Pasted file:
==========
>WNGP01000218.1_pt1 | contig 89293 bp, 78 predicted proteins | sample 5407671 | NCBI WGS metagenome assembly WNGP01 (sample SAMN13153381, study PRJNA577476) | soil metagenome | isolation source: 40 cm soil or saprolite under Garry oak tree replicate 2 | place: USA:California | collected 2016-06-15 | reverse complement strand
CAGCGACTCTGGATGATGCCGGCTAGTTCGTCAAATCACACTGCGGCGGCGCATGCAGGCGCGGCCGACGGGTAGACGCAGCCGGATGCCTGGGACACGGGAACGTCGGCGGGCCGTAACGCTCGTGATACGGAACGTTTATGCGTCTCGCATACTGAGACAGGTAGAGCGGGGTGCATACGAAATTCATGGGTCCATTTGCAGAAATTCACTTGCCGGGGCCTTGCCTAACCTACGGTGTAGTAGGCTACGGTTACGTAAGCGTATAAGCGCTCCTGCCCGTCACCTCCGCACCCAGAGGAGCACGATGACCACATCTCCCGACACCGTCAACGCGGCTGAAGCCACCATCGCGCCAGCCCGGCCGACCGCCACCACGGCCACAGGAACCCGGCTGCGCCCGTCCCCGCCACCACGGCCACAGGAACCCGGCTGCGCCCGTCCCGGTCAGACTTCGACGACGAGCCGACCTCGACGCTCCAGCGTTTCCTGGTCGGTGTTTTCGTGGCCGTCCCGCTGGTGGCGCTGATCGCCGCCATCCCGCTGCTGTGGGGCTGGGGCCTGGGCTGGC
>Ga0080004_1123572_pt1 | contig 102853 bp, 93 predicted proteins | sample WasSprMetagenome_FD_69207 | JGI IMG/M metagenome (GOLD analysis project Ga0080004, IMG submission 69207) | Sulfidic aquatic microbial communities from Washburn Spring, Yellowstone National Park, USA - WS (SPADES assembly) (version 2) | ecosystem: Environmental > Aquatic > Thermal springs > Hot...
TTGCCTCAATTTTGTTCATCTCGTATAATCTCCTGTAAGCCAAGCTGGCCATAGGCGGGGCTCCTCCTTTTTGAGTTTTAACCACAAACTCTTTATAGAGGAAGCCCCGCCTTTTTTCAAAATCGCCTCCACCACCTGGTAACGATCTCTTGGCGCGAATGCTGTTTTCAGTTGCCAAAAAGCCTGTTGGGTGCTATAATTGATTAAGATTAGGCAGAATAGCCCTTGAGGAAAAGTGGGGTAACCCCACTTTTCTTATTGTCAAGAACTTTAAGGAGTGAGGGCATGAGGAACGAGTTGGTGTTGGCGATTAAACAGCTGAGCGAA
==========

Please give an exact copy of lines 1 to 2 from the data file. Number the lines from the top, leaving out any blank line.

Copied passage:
>WNGP01000218.1_pt1 | contig 89293 bp, 78 predicted proteins | sample 5407671 | NCBI WGS metagenome assembly WNGP01 (sample SAMN13153381, study PRJNA577476) | soil metagenome | isolation source: 40 cm soil or saprolite under Garry oak tree replicate 2 | place: USA:California | collected 2016-06-15 | reverse complement strand
CAGCGACTCTGGATGATGCCGGCTAGTTCGTCAAATCACACTGCGGCGGCGCATGCAGGCGCGGCCGACGGGTAGACGCAGCCGGATGCCTGGGACACGGGAACGTCGGCGGGCCGTAACGCTCGTGATACGGAACGTTTATGCGTCTCGCATACTGAGACAGGTAGAGCGGGGTGCATACGAAATTCATGGGTCCATTTGCAGAAATTCACTTGCCGGGGCCTTGCCTAACCTACGGTGTAGTAGGCTACGGTTACGTAAGCGTATAAGCGCTCCTGCCCGTCACCTCCGCACCCAGAGGAGCACGATGACCACATCTCCCGACACCGTCAACGCGGCTGAAGCCACCATCGCGCCAGCCCGGCCGACCGCCACCACGGCCACAGGAACCCGGCTGCGCCCGTCCCCGCCACCACGGCCACAGGAACCCGGCTGCGCCCGTCCCGGTCAGACTTCGACGACGAGCCGACCTCGACGCTCCAGCGTTTCCTGGTCGGTGTTTTCGTGGCCGTCCCGCTGGTGGCGCTGATCGCCGCCATCCCGCTGCTGTGGGGCTGGGGCCTGGGCTGGC